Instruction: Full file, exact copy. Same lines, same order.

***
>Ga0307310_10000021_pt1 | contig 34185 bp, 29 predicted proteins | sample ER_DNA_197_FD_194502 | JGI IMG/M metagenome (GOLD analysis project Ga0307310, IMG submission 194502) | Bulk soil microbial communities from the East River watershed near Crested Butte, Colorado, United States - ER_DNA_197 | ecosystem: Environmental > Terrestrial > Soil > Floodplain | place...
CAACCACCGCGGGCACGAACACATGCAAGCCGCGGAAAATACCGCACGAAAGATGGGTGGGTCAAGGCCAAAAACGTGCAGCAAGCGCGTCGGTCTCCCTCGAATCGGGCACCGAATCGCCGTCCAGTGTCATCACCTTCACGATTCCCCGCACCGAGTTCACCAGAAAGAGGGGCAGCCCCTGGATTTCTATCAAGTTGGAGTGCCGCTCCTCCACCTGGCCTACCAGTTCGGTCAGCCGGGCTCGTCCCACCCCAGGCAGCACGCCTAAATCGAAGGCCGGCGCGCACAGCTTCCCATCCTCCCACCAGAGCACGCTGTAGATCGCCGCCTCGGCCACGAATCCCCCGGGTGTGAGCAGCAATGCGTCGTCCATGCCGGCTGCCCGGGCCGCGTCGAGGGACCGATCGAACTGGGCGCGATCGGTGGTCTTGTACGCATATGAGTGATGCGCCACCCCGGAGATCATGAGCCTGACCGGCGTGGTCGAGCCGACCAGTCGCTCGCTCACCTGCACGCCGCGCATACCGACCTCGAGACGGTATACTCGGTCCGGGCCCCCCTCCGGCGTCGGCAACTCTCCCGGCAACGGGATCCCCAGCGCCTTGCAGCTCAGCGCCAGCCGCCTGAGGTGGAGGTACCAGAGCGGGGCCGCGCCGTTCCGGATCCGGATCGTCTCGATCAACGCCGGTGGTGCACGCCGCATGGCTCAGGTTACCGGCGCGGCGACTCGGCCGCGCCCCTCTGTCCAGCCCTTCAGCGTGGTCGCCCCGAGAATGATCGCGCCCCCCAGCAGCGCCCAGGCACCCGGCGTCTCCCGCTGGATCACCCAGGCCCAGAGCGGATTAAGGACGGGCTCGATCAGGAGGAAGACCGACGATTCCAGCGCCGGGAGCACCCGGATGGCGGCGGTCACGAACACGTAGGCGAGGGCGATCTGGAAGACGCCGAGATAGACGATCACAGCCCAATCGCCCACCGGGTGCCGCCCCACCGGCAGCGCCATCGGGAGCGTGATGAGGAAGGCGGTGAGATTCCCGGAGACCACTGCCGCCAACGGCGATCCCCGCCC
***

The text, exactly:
>Ga0307310_10000021_pt1 | contig 34185 bp, 29 predicted proteins | sample ER_DNA_197_FD_194502 | JGI IMG/M metagenome (GOLD analysis project Ga0307310, IMG submission 194502) | Bulk soil microbial communities from the East River watershed near Crested Butte, Colorado, United States - ER_DNA_197 | ecosystem: Environmental > Terrestrial > Soil > Floodplain | place...
CAACCACCGCGGGCACGAACACATGCAAGCCGCGGAAAATACCGCACGAAAGATGGGTGGGTCAAGGCCAAAAACGTGCAGCAAGCGCGTCGGTCTCCCTCGAATCGGGCACCGAATCGCCGTCCAGTGTCATCACCTTCACGATTCCCCGCACCGAGTTCACCAGAAAGAGGGGCAGCCCCTGGATTTCTATCAAGTTGGAGTGCCGCTCCTCCACCTGGCCTACCAGTTCGGTCAGCCGGGCTCGTCCCACCCCAGGCAGCACGCCTAAATCGAAGGCCGGCGCGCACAGCTTCCCATCCTCCCACCAGAGCACGCTGTAGATCGCCGCCTCGGCCACGAATCCCCCGGGTGTGAGCAGCAATGCGTCGTCCATGCCGGCTGCCCGGGCCGCGTCGAGGGACCGATCGAACTGGGCGCGATCGGTGGTCTTGTACGCATATGAGTGATGCGCCACCCCGGAGATCATGAGCCTGACCGGCGTGGTCGAGCCGACCAGTCGCTCGCTCACCTGCACGCCGCGCATACCGACCTCGAGACGGTATACTCGGTCCGGGCCCCCCTCCGGCGTCGGCAACTCTCCCGGCAACGGGATCCCCAGCGCCTTGCAGCTCAGCGCCAGCCGCCTGAGGTGGAGGTACCAGAGCGGGGCCGCGCCGTTCCGGATCCGGATCGTCTCGATCAACGCCGGTGGTGCACGCCGCATGGCTCAGGTTACCGGCGCGGCGACTCGGCCGCGCCCCTCTGTCCAGCCCTTCAGCGTGGTCGCCCCGAGAATGATCGCGCCCCCCAGCAGCGCCCAGGCACCCGGCGTCTCCCGCTGGATCACCCAGGCCCAGAGCGGATTAAGGACGGGCTCGATCAGGAGGAAGACCGACGATTCCAGCGCCGGGAGCACCCGGATGGCGGCGGTCACGAACACGTAGGCGAGGGCGATCTGGAAGACGCCGAGATAGACGATCACAGCCCAATCGCCCACCGGGTGCCGCCCCACCGGCAGCGCCATCGGGAGCGTGATGAGGAAGGCGGTGAGATTCCCGGAGACCACTGCCGCCAACGGCGATCCCCGCCC